So much to experience in three weeks

by Daniela Fontecha Solano

IRESUVM Participant

Just over three weeks in Yonezawa and I have had the chance to experience a lot with our kind hosts. As food is a huge part of Japanese culture, we have been taken out to try all kinds of things. Upon our arrival, we tried a lot of sushi and ramen. We were also taken to izakaya restaurants, which are traditional restaurants that serve appetizers for the whole table to try. At the izakaya we tried a lot of gyoza (Japanese dumplings) and make-your-own sushi. Most recently we also went to eat okonomiyaki, which are best described as cabbage pancakes. At this restaurant, each table had individual stovetops and they gave you the ingredients for each okonomiyaki which you proceeded to mix and make yourself. Every meal has been very interesting here and the food is something that I’m going to miss when I get back home.

Every day means a new dining experience in Yonezawa. This time: Okonomiyaki
RAMEN!!! MORE RAMEN!! One can never have too much RAMEN!!!

We have also had the opportunity to go exploring quite a bit. Yoshida-sensei took us to see Mt. Zao, which is an incredible volcano near Yamagata. We also had the opportunity to go cherry picking since it is cherry season here. We stayed for a little under an hour but it was enough to try every type of cherry in the orchard and get incredibly full from all the cherries. I have also entertained myself with local hiking, which is only a mile away from the dorms. One hike takes you up to the ridge of the eastern mountains of Yonezawa and allow you to see the rest of the landscape on the other side. Since it is the rainy season, the mountains are often covered in low-lying clouds which can make for amazing hikes.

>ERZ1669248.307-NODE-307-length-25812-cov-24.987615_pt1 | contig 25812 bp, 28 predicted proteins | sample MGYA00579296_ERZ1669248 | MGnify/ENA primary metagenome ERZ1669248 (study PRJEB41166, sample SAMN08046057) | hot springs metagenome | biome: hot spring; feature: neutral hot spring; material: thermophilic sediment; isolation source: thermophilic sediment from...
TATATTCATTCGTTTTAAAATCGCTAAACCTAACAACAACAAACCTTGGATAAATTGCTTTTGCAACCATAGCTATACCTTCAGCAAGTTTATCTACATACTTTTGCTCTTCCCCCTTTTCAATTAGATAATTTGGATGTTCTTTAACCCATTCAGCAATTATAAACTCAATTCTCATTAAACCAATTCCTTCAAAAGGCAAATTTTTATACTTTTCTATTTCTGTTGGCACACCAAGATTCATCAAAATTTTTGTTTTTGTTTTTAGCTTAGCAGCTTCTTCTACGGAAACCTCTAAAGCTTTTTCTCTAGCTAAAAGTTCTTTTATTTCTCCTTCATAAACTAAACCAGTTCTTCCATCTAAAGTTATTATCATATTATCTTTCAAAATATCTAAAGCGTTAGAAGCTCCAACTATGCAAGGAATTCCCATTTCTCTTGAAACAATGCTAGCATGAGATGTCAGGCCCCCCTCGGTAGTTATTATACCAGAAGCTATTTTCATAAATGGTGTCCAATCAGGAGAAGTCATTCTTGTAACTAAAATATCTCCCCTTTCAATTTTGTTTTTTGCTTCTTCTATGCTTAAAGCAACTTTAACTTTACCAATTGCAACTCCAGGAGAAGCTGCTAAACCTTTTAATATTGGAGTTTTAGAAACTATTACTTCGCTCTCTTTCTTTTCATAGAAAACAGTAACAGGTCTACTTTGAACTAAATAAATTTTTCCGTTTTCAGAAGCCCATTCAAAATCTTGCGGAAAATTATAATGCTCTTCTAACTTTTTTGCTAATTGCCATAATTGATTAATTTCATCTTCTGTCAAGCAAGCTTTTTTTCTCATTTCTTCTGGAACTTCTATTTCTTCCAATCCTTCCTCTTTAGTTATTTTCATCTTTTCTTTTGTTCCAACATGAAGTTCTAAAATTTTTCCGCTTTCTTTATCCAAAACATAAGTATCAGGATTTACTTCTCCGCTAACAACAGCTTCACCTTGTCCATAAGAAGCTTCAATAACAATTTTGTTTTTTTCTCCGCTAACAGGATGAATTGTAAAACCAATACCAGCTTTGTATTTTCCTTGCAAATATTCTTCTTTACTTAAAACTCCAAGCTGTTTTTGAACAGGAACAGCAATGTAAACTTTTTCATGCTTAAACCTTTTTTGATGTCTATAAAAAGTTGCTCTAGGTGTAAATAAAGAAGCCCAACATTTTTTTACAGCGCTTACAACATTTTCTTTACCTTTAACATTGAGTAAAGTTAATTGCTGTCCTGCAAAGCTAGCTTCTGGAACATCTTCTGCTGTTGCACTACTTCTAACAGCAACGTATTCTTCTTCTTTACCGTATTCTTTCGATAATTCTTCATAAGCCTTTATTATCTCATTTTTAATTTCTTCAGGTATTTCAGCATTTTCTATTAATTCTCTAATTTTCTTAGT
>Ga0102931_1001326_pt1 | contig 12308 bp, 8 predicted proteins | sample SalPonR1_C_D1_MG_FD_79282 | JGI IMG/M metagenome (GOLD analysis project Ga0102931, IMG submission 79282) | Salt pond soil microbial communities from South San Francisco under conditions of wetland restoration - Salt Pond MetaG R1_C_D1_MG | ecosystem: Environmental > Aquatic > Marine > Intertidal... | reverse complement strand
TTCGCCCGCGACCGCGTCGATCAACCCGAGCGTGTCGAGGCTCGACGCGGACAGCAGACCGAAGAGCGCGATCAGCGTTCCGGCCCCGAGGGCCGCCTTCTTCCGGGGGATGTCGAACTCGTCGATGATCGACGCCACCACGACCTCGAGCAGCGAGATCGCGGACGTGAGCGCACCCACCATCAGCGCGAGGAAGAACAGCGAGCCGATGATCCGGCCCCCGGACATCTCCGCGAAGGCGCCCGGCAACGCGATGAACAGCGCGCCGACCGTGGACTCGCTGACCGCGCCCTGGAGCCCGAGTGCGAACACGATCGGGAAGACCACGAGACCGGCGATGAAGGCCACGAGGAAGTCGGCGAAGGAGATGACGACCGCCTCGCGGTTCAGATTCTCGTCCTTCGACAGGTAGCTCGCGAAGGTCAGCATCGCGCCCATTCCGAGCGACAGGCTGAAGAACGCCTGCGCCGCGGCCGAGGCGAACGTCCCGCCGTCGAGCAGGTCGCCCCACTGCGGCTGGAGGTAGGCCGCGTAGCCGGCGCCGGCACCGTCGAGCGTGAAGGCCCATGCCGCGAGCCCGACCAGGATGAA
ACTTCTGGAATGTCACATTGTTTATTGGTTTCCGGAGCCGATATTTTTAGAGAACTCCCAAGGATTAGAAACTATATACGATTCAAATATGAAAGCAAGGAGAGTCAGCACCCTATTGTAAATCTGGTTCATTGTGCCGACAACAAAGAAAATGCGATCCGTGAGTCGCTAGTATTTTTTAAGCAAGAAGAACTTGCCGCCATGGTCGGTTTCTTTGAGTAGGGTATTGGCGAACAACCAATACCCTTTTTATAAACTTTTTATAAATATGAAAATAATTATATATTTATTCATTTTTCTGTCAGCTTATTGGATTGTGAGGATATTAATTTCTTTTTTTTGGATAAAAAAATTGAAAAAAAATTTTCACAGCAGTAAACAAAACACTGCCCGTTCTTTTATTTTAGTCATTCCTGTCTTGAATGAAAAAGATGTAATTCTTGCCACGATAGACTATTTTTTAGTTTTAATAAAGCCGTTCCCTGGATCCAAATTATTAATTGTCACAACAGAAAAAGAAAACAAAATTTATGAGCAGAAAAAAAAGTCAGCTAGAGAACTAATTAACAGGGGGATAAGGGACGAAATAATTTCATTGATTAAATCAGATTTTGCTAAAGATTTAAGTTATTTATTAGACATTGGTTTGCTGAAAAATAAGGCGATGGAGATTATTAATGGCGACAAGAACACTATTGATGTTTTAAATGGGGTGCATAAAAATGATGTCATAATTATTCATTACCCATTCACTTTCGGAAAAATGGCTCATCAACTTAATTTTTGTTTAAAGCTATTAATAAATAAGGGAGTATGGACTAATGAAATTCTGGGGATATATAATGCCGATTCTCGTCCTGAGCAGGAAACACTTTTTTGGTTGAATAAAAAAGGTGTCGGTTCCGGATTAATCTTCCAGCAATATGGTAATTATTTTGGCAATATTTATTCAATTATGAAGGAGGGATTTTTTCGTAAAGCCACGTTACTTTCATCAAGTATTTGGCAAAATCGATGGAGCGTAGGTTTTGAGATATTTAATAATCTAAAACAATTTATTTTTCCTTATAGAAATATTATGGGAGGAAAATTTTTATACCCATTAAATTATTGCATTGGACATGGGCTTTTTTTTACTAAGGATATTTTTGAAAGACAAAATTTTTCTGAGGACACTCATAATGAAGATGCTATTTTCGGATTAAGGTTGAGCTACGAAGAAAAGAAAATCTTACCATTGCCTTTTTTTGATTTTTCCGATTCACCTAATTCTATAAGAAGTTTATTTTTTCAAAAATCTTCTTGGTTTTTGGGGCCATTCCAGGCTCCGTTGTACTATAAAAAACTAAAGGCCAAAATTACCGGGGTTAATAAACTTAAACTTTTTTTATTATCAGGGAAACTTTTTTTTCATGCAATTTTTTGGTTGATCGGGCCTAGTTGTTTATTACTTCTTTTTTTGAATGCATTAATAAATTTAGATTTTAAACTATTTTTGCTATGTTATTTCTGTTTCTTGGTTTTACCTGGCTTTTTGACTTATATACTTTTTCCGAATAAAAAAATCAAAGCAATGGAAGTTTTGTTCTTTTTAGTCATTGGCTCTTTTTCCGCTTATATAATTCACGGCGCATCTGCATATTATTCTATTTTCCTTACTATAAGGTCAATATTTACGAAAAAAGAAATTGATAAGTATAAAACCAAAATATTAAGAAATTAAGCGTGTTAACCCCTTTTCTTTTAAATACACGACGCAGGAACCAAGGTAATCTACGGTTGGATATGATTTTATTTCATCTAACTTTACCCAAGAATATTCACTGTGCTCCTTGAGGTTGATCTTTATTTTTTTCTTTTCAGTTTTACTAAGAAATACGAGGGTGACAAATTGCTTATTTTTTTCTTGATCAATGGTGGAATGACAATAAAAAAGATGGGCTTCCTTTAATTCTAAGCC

Breath-taking views of the Mt. Zao volcano near Yamagata City.

I have gotten settled into Masuhara-sensei’s lab with a working plan for my project, working with Sai who is a Master 1 student at Yamagata University. The graduate students at Yamagata University have impressed me with how much they communicate and interact with each other. They have all been very helpful and fun to learn from about their research.

Learning synthesis of perovskite nanoparticles in the Masuhara Lab

Anticipating Arrival at Yonezawa, Japan


by Daniela Fontecha, UVM IRES Participant

Organic Electronics often requires working in a nitrogen atmosphere. Loading the substrates is the first step in preparation for organic thin film vapor deposition in the White Lab at UVM. Doing it with oversized gloves definitely makes it harder than it sounds.

I’m Daniela, a senior majoring in physics and chemistry at North Carolina State University. When I heard about this program I got very excited because I have been wanting to explore research in organic electronics for some time – and to be able to spend my last summer as an undergraduate abroad was just perfect. I arrived at UVM about two weeks ago and had the chance to experience some the neat things Burlington has to offer, such as great food and great views, before heading to Japan. While at UVM we learned and read a lot about our research as well as about Japanese culture. Most of our days were very intensive with Japanese lessons in the morning and research in the afternoon. I learned a lot about the organic electronics research with the guidance of Dr. Furis and Dr. White who also demonstrated experimental techniques related to our projects to prepare us for the labs in Japan. Overall, this has been a great start to the program and I can’t wait to arrive in Yonezawa tomorrow and meet the other professors and students involved in this research.

Hiking the Sterling Pond Trail (Stowe, Vermont) with fellow IRES members Chris Popham (Princeton-left) and Grayson Glosser (UVM-center)